Sorry you couldn’t review the sermon.
Perhaps Spectrum will make it available again.
When you first saw it, it must have impressed you in some way because you made six comments about it. In the one I identified with most, you mentioned you would like to know what Elder Jackson’s concept of the gospel was. That would be interesting.
The reason I brought that sermon up was because it had a significant effect on me. I was in the early stages of embracing a new theology and this sermon was a sort of watershed moment for me that encouraged me to continue on my path.
About three years earlier, for the first time in my Christian life, I had decided to start seriously studying the Bible on my own. One of the passages that had perplexed me at the time when I was still an Adventist was the account of the interaction between God and Pharaoh at the time of the Exodus. I tried unsuccessfully to reconcile the Biblical account with what I had been told over and over again in Adventism, i.e., that God would never violate man’s free will; our freedom of choice is sacred.
This absolute freedom of choice by man is central in Adventist theology. So, whatever God’s plans might be, He must follow our will. Yet, as I studied this passage of Scripture it said repeatedly (at least five times) that God overruled Pharaoh’s will and hardened Pharaoh’s heart. I was most interested in seeing how Elder Jackson would handle this apparent contradiction with his theology.
I applaud Elder Jackson for tackling a passage that surely is a difficult one for Adventist theology. As I remember the sermon, Elder Jackson’s approach was to reframe this aspect of the Biblical account. He said that God sent Moses as a friend to Pharaoh to try to convince him to let the people go. He said God, through Moses, tried very hard to sway Pharaoh but this approach ultimately failed. He said God’s original plan didn’t work and the resulting plagues with much pain, sorrow and loss of life were Pharaoh’s fault.
Elder Jackson’s interpretation showed me the lengths one can go to make a Biblical passage agree with one’s theology. He was saying that, in effect, in some ways, man is more powerful than God and that God’s plans for us can fail. He was also saying that God would never do anything we consider ‘evil’. I now believe those things are not true. He showed me how powerful the lens of our theological assumptions through which we read the Bible can be. He showed me that to many people having to re-examine and perhaps modify these assumptions is unacceptable. Too much is at stake. I saw his sermon as taking the safer course of trying to modify the meaning of the words of the Bible. He showed me that Adventist theology could not explain this Biblical narrative as written.
I later emailed Elder Jackson about the sermon and asked him what he thought of Paul’s analysis of the Exodus account which is written in Romans 9:14-21. He kindly responded and did not mention Romans 9 but gave me Romans 1:18-26 instead. I think he felt that Pharaoh had previously rejected God and made his own heart so hard that God couldn’t do much about it except ‘give him over’ to his own way. This contradicts the account because Pharaoh asked Moses to ‘make supplication’ to the Lord for him, said he had sinned against the Lord and asked for forgiveness.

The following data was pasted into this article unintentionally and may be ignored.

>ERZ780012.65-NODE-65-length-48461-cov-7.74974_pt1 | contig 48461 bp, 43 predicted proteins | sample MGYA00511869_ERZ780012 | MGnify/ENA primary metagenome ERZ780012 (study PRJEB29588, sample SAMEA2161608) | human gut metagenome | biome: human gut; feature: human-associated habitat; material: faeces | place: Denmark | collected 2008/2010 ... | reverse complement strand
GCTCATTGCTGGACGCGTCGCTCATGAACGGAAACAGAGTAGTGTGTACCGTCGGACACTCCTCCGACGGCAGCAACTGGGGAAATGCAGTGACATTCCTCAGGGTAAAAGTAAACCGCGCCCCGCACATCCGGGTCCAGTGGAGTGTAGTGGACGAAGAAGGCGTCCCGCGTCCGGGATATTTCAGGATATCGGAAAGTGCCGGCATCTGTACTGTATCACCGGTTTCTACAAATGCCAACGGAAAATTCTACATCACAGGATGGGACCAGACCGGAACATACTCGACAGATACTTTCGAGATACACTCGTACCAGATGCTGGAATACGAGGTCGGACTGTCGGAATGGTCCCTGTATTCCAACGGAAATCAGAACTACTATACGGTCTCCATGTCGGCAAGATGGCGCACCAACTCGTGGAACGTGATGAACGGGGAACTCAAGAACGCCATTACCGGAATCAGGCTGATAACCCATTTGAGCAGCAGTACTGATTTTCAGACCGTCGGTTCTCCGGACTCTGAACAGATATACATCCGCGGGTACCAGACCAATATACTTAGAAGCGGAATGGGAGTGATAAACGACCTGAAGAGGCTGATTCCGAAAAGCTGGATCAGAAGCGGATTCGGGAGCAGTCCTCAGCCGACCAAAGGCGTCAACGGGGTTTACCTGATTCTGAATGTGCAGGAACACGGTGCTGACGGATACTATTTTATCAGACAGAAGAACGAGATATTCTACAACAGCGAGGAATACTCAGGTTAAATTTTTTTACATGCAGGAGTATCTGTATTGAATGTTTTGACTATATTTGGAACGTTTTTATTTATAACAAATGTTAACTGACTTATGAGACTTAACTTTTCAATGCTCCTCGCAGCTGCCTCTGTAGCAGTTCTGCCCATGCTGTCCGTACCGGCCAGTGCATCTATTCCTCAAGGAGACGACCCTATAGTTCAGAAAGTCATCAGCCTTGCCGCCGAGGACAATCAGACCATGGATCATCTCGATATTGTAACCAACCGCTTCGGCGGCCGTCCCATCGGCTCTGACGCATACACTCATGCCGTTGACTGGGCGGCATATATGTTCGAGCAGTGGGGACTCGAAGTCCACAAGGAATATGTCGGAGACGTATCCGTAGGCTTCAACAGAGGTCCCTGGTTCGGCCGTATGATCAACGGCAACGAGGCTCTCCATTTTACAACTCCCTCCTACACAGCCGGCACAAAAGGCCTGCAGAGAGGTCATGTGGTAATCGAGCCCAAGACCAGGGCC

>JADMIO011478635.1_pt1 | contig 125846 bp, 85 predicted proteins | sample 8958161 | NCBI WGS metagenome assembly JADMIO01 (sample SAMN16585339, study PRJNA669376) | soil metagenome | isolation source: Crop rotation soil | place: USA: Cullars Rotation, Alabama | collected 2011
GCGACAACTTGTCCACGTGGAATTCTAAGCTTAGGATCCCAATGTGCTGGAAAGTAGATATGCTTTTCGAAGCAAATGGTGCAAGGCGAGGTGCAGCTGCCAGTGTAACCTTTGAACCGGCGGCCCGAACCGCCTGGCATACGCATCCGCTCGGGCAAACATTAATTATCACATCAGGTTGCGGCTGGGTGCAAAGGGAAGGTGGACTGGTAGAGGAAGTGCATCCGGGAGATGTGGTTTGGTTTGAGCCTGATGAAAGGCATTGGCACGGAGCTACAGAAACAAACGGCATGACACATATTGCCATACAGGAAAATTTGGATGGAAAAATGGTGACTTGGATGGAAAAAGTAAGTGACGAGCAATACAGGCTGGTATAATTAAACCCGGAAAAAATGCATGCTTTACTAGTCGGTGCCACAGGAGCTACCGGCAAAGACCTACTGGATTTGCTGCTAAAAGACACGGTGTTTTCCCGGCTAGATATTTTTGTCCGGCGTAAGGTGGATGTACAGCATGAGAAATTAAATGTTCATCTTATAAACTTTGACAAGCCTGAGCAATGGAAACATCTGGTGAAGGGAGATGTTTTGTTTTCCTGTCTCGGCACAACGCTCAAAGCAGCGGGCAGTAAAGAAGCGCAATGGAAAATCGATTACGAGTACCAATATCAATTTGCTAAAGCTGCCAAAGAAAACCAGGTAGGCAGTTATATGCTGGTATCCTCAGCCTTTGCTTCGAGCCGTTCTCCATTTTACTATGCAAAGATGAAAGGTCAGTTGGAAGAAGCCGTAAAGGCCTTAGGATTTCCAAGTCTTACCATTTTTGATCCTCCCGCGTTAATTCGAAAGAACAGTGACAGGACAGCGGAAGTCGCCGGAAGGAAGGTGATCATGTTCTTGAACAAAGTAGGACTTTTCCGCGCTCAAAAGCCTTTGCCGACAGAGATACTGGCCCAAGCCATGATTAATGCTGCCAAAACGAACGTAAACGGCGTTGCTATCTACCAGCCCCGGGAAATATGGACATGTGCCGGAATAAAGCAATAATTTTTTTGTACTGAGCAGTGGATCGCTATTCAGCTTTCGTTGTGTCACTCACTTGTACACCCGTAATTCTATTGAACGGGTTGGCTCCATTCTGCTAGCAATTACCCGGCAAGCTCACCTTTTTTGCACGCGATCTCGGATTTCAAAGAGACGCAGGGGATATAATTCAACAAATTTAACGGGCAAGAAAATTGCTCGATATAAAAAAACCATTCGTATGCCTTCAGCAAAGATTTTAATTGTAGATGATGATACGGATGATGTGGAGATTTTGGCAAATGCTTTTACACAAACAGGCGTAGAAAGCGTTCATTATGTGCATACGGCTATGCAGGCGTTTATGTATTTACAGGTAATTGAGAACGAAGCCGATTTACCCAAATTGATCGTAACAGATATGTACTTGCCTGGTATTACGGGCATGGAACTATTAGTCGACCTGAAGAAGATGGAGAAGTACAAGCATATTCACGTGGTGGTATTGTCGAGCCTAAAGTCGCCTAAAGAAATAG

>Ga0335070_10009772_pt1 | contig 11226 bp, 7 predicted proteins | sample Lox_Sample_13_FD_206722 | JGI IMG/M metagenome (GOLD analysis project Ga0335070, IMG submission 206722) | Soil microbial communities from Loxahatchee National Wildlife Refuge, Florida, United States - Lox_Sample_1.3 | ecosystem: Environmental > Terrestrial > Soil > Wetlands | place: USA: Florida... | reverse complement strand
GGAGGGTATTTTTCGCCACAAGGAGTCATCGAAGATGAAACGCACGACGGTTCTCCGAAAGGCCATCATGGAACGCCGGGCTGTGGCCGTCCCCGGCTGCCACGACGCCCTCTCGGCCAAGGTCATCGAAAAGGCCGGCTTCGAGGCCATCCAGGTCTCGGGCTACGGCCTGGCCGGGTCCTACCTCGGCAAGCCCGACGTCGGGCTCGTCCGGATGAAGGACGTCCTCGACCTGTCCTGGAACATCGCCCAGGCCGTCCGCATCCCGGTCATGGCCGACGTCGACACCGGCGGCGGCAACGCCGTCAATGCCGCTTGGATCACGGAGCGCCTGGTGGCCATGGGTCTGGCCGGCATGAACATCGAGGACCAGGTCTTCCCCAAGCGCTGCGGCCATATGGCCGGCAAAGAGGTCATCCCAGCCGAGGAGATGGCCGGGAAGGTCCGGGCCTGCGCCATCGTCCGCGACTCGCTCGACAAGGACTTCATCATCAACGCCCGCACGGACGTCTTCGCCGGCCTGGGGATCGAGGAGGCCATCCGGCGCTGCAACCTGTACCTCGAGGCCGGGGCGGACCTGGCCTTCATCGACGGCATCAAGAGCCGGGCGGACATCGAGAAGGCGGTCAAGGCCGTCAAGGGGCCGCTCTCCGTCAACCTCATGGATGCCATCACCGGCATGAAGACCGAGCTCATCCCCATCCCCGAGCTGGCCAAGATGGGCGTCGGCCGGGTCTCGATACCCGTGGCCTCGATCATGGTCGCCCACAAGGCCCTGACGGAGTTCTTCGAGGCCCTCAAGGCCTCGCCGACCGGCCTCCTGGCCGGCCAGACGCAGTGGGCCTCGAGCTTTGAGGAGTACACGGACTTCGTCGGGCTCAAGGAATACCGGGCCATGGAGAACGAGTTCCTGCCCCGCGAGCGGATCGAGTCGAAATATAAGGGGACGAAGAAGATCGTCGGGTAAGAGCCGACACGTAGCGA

God’s killing of the firstborn of Egypt (undoubtedly including many children) is difficult to reconcile with the teachings of Jesus and the way God is portrayed in the NT. Jesus said we are to love our enemies and pray for those who persecute us. 1John 4:8 says God is love. So, it’s understandable to make Pharaoh responsible. But the Bible tells us that Pharaoh was ready to let the people go part way through the plagues. Before several of the last of them plus the chase to the sea, God hardened Pharaoh’s heart, ‘so that they may know that I am the Lord’. However difficult that is to accept, the Bible tells us God is responsible for what happened.
The word of this miraculous deliverance by God surely would have spread quickly throughout that part of the world and so one reason for God’s actions against Egypt may have been that they served to help protect the largely defenceless pilgrims on their journey to the promised land.
One of the things about the account I recently noticed was that immediately after the first Passover God instructed the Israelites that the firstborn of every womb, both of man and beast, was to belong to Him (Ex 13:2). It was to be devoted or set apart to Him (Ex 13:12). (Later God modified this to mean the Levitical priesthood only.) I am surely looking through the lens of my own theology now but I see this as God telling us that yes, He cut the lives of the Egyptian firstborn short but He has taken full responsibility for them. I believe His love means that one day, after several more stages in His plan for us have come to pass, they will be in His kingdom. (I think He meant the same thing when the Israelites conquered Jericho and killed all its citizens. Then God told Joshua that meant they had all been placed ‘under the ban’ or devoted to Him.)
God’s actions in the OT often seem brutal to us but I believe He has given us clues that He always acts out of love and for the ultimate good of all His creation.
WRT your enquiry, I’m sorry, I don’t know if Elder Jackson has written anything about Paul’s writings.